Last month’s confirmation by Sports Minister Tracey Crouch that the government is committed to replacing the levy system was welcome news. It means that British racing is on the edge of a substantial change, not only in the sport’s funding but also the relationship that must be built with the multifaceted and complex betting industry, which provides so much of racing’s finance.

The relationship can never be simple, as the requirements of retail and on-course customers are so different from the online betting industry, which has an insatiable appetite for more information and more action at different times of the day.

The variety of opportunities required by online gambling are a new and ever-developing demand on racing, which must work with all customers to grow the cake for everyone’s benefit. Yet it should never be forgotten that over many years racing has developed a structure and purpose to improve and advance the breed for the benefit of all.

That structure is vital and, while improvements are always possible, the rush to engage with the new gambling scene must not damage basics that have been built up over the decades.

Racing is not just a gambling product. It’s a many-sided sport that engages with and employs thousands of people who enjoy the thoroughbred and the competition developed through the centuries.

The thoroughbred is a magnificent animal, whose keenness to learn and please shone through the recent Retraining of Racehorses Awards ceremony, where I was constantly reminded by those who have taken on and love ex-racers just how intelligent and willing so many of the horses bred for the sport can be.

Bringing more of them to racecourses where the public, who love animals of all breeds, can see them at close hand and be told how they are cared for must be a good idea, especially as it would enable more people to see racehorses as something other than a betting medium.

By the very nature of the exercise, breeders have the closest affinity with their horses, and explaining their individual characteristics to the public has to be of enormous benefit.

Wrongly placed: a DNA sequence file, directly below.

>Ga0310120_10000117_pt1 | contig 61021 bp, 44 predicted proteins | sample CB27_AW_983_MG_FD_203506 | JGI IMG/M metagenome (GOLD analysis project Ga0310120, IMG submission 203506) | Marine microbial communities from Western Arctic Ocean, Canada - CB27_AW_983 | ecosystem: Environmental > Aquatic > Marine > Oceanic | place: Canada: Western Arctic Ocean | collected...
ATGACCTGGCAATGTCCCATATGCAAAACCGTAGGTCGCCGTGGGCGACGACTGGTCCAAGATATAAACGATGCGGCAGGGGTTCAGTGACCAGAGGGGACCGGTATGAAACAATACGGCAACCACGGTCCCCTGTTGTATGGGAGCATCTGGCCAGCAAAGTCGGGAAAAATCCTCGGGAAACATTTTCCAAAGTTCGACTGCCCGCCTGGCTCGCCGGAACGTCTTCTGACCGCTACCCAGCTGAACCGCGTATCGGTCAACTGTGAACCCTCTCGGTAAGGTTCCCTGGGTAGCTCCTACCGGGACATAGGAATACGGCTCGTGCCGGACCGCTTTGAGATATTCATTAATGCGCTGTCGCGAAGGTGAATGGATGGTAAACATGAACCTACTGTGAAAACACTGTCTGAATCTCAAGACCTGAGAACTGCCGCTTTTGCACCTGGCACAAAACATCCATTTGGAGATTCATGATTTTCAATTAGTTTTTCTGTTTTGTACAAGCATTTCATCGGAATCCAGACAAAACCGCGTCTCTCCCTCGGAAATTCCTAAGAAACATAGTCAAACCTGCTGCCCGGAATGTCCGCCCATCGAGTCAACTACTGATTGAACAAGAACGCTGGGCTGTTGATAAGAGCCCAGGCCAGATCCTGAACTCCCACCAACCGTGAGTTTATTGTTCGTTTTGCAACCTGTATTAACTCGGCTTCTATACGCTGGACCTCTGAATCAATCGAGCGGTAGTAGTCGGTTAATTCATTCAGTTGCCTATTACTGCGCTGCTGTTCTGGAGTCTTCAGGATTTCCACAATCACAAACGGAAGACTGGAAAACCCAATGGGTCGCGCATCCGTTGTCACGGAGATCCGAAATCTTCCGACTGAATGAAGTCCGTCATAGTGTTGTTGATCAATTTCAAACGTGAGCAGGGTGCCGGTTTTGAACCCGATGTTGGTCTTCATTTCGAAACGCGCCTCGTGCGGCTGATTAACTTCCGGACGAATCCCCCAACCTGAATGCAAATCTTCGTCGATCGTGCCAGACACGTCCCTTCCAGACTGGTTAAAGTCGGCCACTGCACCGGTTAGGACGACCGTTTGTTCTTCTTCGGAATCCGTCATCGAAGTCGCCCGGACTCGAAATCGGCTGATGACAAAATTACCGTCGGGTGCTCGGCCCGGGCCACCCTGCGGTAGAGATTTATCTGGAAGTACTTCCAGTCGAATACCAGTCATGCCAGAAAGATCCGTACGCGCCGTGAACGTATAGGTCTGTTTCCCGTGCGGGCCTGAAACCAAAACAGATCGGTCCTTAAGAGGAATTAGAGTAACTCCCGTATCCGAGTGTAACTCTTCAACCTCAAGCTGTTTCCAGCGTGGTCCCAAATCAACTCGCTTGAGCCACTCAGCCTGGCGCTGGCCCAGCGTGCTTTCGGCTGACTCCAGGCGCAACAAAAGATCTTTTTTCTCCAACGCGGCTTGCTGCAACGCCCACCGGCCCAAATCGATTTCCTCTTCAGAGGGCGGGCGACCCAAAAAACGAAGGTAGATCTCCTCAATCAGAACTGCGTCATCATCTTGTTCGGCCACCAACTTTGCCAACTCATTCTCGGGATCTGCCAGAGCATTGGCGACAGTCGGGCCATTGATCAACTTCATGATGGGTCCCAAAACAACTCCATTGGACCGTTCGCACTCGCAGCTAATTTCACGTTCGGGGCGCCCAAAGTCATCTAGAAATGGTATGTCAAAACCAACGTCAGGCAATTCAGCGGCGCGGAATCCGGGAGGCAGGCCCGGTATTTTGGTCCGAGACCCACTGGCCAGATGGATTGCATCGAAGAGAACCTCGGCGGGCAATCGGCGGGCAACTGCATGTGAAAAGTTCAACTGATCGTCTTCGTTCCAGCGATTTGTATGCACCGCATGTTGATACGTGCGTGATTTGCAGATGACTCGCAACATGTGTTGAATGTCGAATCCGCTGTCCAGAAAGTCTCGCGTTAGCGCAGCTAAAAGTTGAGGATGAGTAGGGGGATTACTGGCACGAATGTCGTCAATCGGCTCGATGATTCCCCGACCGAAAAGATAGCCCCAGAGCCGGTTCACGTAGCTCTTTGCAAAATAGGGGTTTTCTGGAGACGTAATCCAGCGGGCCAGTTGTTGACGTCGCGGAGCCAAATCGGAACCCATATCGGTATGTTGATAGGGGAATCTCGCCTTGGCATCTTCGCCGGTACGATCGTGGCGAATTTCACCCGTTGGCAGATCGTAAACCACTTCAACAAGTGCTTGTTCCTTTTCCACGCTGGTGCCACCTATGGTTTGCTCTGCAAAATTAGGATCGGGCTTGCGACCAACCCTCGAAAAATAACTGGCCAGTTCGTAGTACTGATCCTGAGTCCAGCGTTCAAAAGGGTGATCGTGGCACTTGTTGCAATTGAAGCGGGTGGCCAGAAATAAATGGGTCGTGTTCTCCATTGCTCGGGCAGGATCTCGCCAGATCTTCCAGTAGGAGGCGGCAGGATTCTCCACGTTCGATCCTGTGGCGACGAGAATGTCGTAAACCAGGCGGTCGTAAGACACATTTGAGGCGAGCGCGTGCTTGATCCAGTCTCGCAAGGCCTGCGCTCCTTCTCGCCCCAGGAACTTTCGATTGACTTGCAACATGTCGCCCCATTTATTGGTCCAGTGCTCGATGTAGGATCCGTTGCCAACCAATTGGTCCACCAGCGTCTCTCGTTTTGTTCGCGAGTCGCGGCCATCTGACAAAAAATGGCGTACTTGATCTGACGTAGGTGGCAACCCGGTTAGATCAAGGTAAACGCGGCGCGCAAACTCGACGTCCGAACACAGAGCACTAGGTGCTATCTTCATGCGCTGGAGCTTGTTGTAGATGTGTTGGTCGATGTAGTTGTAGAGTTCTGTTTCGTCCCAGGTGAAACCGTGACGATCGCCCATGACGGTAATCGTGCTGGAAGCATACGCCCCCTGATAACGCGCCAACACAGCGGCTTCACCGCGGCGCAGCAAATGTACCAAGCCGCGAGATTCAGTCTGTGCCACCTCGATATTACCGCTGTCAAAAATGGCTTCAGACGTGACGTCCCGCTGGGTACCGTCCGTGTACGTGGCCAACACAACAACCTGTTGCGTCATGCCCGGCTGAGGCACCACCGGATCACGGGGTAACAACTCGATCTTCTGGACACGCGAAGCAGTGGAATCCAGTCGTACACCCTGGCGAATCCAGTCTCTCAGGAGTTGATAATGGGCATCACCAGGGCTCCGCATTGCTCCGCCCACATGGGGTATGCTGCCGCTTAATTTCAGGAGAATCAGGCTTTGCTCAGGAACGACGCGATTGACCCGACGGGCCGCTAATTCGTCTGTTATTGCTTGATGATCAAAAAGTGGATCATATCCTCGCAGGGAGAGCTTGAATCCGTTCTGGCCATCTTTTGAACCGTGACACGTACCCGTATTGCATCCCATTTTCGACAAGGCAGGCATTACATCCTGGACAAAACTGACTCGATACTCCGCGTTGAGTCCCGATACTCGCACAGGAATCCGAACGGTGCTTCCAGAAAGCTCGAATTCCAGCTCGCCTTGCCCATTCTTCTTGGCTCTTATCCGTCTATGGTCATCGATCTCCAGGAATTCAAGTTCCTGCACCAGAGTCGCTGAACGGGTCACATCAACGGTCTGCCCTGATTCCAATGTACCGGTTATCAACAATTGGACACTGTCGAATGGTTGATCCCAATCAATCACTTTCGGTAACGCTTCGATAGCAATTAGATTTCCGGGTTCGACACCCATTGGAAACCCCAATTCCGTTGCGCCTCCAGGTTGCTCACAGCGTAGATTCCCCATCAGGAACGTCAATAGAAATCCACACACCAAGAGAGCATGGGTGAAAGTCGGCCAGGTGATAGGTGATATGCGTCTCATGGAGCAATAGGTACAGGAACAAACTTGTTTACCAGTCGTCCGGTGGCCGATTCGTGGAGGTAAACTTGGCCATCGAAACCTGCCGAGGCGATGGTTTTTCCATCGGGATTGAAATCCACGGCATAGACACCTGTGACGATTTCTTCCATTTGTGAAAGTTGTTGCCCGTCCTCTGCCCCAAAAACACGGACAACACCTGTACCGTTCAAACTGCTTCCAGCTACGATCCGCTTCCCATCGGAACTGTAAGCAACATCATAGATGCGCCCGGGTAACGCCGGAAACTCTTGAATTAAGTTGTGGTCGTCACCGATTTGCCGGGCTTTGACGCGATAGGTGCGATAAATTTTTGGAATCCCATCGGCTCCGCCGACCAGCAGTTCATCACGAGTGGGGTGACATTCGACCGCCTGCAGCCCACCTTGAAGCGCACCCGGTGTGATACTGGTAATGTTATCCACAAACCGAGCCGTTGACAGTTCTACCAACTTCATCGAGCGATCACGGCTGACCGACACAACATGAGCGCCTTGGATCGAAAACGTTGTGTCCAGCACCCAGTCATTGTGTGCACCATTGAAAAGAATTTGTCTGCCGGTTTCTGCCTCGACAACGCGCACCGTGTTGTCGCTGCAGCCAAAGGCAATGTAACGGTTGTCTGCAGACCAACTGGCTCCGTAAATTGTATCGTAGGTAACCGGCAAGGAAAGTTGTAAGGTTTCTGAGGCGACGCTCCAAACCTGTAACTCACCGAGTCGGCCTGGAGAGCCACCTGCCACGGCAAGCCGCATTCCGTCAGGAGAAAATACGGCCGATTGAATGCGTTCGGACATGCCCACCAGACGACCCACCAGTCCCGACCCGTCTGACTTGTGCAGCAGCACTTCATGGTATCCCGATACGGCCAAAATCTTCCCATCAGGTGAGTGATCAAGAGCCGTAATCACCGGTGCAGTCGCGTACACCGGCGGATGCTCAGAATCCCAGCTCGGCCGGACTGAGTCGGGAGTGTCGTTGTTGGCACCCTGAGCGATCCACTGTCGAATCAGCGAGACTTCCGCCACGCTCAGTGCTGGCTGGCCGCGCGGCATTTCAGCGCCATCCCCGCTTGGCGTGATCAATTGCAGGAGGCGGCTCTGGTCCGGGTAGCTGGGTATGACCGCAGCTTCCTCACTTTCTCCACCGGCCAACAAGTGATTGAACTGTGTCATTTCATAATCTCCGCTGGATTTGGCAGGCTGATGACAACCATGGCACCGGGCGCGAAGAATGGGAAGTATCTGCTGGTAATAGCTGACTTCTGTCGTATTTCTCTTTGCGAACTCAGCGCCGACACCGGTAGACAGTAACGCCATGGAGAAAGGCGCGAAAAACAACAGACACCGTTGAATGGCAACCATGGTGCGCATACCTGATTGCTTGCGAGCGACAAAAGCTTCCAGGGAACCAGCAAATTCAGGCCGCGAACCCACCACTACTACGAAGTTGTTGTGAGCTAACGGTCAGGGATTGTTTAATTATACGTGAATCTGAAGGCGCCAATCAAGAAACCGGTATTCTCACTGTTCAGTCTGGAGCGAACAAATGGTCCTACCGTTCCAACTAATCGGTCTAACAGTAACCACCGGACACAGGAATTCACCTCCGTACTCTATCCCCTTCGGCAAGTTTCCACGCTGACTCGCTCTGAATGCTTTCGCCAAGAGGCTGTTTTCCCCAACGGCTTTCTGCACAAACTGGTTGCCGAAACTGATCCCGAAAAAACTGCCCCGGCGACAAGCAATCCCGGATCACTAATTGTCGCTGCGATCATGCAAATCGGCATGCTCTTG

Breeders spend so much time matching characteristics, conformation and racing ability when making mating plans that putting into words the fascination of how or why an individual thoroughbred resulted from a particular mating can provide racing fans with so much more information and stimulate greater interest than if they merely looked at the horse as just another betting opportunity.

We should try to engage others in explaining how and why the racehorse became the finished article they see on the course

This outstanding animal has been nurtured and selectively bred for so many years. As breeders we should try to engage others in explaining how and why the racehorse became the finished article they see on the racecourse.

With this in mind, racing’s new terrestrial broadcaster ITV has made an excellent start by noting the name of the breeder, as well as the sire and dam, of winners in its results’ captions.

ITV Racing has a great opportunity to turn the spotlight on the thoroughbred as an animal to build a special relationship with the public.

Britain is rightly known as a nation of animal lovers. Breeders, as well as owners and trainers, should share their horses with the public, not least because the animal rights lobby could so easily take advantage of any lapse in our continuing efforts to demonstrate how well thoroughbreds are cared for.

Breeding and racing are constantly under scrutiny, and although the sport enjoys support from those familiar with country life, we must never be complacent about the growing urban majority that has been brought up on sanitised wildlife and animal programmes.

The BHA’s appointment of Dr David Sykes in the new role of Director of Equine Health and Welfare is a step in the right direction, and everyone in racing should welcome the opportunity to demonstrate the care and attention paid to the welfare of the thoroughbred racehorse and why animal rights bodies are so wrong to target the sport.